Some bright young faces gleam out from the latest Corporate Plan from Treasury, which according to secretary John Fraser — whose not-so-bright face also appears — “sets out the Department’s purposes, priorities and the key directions”.

What are those priorities? Productivity? Check. Participation? Absolutely. Ageing population? Yep. The budget? Of course — there’s a section on “promoting fiscal sustainability”. Infrastructure? Well, there are a few mentions. Globalisation and global integration get a section, suggesting the best and the brightest are aware of the increasingly sensitive issue of the political downsides of globalisation.

But climate change? Not so much. There’s not a single mention of the greatest long-term economic challenge to Australia in the document.

As we’ve noted before, John Fraser — who dates from the old John Stone Treasury era — seems to have had his mind frozen in the early 1990s. At least he’s now mentioning infrastructure, which has been absent from his major speeches, but climate change, a glaring absence in those addresses, remains verboten. There’s virtually no mention of climate change at all on the Treasury site anymore, except in the submissions provided by stakeholder groups to Treasury in various consultation processes. Search for climate change-related documents via Treasury’s own internal search engine and all it produces are two “historical” documents from the Labor years.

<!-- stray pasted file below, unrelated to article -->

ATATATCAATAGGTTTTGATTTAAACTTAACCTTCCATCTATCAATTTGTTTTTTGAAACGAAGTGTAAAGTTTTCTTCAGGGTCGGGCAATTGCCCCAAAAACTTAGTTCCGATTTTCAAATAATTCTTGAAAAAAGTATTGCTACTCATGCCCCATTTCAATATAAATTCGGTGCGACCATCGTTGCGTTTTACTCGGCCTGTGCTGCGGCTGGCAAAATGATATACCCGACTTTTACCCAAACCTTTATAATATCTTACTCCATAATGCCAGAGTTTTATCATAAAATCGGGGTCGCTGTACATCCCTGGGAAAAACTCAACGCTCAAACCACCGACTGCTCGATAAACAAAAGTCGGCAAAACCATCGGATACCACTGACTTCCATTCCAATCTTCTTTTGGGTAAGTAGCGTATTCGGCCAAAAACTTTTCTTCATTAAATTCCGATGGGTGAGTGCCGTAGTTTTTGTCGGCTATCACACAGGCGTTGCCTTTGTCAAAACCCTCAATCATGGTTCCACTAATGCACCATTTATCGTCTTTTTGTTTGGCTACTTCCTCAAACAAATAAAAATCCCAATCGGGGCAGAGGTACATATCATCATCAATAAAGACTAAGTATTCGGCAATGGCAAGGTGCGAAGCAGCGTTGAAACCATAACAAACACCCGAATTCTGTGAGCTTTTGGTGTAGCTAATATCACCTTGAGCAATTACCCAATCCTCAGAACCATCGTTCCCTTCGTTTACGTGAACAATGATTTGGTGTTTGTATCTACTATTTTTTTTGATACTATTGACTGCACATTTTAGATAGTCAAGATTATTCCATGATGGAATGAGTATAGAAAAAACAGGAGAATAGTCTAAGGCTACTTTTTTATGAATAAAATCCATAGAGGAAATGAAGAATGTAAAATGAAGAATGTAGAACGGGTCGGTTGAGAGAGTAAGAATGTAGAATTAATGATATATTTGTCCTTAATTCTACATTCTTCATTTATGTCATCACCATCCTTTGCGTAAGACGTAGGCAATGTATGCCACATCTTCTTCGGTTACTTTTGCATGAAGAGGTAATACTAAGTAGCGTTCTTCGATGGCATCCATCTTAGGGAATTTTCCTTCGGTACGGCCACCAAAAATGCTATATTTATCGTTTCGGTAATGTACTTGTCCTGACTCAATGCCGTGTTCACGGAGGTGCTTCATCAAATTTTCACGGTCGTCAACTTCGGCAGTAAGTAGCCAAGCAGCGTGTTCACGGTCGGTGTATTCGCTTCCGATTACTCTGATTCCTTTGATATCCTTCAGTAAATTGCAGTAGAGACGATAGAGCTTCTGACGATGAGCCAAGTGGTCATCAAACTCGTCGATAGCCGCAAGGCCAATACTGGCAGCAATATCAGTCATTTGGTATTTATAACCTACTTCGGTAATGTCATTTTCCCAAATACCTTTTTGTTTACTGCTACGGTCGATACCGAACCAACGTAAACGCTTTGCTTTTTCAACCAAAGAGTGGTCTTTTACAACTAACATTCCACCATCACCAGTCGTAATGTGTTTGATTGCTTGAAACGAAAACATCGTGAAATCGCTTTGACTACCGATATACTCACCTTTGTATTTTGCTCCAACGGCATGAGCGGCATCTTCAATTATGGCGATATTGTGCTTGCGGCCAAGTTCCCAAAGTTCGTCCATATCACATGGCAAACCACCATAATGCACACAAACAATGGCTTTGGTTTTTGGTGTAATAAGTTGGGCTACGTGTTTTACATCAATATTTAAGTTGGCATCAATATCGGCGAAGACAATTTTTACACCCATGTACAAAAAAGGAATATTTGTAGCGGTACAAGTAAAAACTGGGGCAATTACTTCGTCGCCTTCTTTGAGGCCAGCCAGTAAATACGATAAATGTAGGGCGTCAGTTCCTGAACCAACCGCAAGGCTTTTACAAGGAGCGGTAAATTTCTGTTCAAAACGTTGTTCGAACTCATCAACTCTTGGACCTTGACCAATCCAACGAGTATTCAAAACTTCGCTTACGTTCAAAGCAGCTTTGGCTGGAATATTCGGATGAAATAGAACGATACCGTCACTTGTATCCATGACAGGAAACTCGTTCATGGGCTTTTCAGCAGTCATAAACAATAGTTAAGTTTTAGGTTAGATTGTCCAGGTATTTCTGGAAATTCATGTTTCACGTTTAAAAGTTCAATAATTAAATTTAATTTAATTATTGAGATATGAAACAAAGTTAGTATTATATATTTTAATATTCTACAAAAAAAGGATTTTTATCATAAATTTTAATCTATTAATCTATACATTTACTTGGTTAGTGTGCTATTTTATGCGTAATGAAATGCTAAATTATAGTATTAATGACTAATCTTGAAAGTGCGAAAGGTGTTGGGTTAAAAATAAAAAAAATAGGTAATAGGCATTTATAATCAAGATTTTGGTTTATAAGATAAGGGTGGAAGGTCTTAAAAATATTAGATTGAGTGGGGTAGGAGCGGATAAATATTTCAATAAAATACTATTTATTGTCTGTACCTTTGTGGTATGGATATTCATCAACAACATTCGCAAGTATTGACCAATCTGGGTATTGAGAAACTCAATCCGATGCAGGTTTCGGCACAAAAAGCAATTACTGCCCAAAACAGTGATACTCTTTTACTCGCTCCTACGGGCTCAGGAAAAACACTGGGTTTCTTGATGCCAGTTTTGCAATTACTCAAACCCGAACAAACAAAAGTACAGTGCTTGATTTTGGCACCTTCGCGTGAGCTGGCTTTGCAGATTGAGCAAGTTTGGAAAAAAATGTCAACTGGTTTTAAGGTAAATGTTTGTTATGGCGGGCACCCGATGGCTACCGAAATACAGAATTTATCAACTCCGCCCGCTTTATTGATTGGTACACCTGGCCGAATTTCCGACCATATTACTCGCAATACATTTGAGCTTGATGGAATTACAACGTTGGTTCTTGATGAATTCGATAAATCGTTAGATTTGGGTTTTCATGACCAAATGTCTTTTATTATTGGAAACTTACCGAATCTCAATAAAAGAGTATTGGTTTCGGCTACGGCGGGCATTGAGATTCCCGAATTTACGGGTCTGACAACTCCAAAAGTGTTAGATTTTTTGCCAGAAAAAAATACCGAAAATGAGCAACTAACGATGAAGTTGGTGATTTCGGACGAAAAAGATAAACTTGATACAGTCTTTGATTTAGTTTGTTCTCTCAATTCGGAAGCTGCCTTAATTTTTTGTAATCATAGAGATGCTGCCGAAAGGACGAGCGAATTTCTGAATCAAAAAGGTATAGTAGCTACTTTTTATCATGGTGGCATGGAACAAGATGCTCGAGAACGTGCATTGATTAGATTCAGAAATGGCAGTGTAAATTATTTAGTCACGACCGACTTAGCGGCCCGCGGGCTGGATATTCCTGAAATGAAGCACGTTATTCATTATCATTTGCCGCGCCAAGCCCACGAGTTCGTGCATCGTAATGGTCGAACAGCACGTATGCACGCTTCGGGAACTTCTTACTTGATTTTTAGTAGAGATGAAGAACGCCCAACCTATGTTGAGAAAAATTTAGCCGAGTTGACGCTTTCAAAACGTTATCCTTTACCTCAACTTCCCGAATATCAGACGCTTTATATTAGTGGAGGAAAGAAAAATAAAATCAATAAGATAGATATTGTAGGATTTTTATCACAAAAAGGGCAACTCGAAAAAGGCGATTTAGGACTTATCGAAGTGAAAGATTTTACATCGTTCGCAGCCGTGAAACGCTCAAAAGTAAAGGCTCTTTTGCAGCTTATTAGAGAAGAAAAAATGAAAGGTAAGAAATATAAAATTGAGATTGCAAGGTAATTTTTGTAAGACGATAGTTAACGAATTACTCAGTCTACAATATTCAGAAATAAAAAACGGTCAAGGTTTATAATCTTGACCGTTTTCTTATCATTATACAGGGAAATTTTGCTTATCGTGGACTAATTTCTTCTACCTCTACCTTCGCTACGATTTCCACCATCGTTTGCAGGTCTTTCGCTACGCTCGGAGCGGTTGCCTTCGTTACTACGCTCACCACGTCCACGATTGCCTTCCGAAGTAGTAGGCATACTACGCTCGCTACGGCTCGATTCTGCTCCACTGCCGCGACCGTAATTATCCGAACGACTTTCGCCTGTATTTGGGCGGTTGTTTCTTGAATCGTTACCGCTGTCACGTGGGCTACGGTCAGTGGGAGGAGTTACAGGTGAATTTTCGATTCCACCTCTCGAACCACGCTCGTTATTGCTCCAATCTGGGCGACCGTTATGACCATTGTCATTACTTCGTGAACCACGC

In contrast, Martin Parkinson now has a “Climate Change and Environment” branch back in Prime Minister and Cabinet — rather a contrast to the Abbott years when “climate change” had to be purged from that department and Parkinson himself was sent packing from Treasury by Abbott for his sin of being secretary of the Department of Climate Change under Labor. And PM&C’s Corporate Plan talks about “providing advice on major policy areas, including health, education, social security, infrastructure, industry, energy, climate and the environment, and regulatory reform” — rather a contrast to last year’s document, written while Abbott was still prime minister and Michael Thawley headed PM&C, where climate change doesn’t get a mention.

Maybe Fraser’s holding out hope for that Abbott resurrection, which will mean we can go back to the days when we stuck our fingers in our ears and pretended climate change wasn’t real.